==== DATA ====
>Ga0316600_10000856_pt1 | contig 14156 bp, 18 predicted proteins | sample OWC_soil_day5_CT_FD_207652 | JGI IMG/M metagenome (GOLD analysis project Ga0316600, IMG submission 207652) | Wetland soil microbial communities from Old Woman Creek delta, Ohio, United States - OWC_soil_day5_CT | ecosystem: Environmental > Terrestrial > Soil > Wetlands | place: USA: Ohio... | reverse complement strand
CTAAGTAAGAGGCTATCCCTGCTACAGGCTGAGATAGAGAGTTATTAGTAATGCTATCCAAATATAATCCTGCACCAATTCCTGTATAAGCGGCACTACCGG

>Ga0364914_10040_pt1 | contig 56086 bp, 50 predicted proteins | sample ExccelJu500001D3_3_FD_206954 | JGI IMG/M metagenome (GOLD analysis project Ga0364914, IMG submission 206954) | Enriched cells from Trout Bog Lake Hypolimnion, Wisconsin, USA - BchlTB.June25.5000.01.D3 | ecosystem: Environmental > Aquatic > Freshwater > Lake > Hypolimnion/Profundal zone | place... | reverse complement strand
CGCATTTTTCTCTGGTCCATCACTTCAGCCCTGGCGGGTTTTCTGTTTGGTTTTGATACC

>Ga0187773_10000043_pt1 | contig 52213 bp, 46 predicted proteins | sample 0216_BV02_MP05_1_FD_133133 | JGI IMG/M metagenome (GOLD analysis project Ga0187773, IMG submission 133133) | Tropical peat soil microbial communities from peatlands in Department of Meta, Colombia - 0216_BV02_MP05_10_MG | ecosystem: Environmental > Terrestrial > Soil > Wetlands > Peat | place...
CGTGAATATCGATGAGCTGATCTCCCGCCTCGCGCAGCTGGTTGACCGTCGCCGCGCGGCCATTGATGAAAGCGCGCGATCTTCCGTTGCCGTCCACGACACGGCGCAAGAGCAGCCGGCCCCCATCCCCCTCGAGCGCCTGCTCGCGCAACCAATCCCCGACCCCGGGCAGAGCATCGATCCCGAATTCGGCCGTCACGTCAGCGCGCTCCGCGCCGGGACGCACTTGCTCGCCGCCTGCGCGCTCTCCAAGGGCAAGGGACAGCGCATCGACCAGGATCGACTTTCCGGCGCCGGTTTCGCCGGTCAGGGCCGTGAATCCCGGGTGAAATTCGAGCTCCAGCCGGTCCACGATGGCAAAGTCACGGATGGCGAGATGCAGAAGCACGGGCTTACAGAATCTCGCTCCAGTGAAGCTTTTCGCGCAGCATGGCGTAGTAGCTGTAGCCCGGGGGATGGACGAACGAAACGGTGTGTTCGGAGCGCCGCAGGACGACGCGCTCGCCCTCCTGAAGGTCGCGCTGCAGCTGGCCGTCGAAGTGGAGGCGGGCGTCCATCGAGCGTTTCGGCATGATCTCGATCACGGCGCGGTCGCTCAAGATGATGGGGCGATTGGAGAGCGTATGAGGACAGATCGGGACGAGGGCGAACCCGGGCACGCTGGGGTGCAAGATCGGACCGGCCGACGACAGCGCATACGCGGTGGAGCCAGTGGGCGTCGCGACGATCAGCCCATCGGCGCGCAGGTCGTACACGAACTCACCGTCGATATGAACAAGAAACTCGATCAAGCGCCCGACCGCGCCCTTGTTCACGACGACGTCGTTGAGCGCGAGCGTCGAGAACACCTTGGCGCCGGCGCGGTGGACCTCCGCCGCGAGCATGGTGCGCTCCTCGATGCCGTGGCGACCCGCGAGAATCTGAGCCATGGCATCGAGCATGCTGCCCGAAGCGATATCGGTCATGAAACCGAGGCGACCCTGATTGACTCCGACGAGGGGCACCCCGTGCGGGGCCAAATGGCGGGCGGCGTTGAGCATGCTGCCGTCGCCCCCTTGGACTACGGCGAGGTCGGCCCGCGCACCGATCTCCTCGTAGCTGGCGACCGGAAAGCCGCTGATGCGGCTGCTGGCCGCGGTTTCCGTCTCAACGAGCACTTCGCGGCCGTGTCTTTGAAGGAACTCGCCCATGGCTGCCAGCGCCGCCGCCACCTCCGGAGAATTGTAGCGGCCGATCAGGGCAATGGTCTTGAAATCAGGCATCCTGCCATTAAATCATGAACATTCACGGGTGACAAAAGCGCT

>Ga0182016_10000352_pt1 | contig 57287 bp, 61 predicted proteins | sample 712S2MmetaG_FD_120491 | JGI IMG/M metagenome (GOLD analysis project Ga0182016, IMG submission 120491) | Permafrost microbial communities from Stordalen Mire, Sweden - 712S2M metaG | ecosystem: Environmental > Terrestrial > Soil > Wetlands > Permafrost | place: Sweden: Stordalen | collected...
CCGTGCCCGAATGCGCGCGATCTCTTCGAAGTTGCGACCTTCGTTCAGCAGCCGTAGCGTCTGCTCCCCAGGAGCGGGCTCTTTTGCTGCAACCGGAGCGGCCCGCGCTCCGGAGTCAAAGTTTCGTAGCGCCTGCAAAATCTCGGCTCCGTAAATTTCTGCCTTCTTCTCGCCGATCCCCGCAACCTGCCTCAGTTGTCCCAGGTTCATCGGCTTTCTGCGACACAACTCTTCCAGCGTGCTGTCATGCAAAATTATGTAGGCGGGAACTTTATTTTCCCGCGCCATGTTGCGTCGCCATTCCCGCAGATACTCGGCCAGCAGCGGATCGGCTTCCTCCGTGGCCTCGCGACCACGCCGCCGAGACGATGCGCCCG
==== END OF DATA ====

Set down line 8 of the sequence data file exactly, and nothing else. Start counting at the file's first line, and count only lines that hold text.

CCGTGCCCGAATGCGCGCGATCTCTTCGAAGTTGCGACCTTCGTTCAGCAGCCGTAGCGTCTGCTCCCCAGGAGCGGGCTCTTTTGCTGCAACCGGAGCGGCCCGCGCTCCGGAGTCAAAGTTTCGTAGCGCCTGCAAAATCTCGGCTCCGTAAATTTCTGCCTTCTTCTCGCCGATCCCCGCAACCTGCCTCAGTTGTCCCAGGTTCATCGGCTTTCTGCGACACAACTCTTCCAGCGTGCTGTCATGCAAAATTATGTAGGCGGGAACTTTATTTTCCCGCGCCATGTTGCGTCGCCATTCCCGCAGATACTCGGCCAGCAGCGGATCGGCTTCCTCCGTGGCCTCGCGACCACGCCGCCGAGACGATGCGCCCG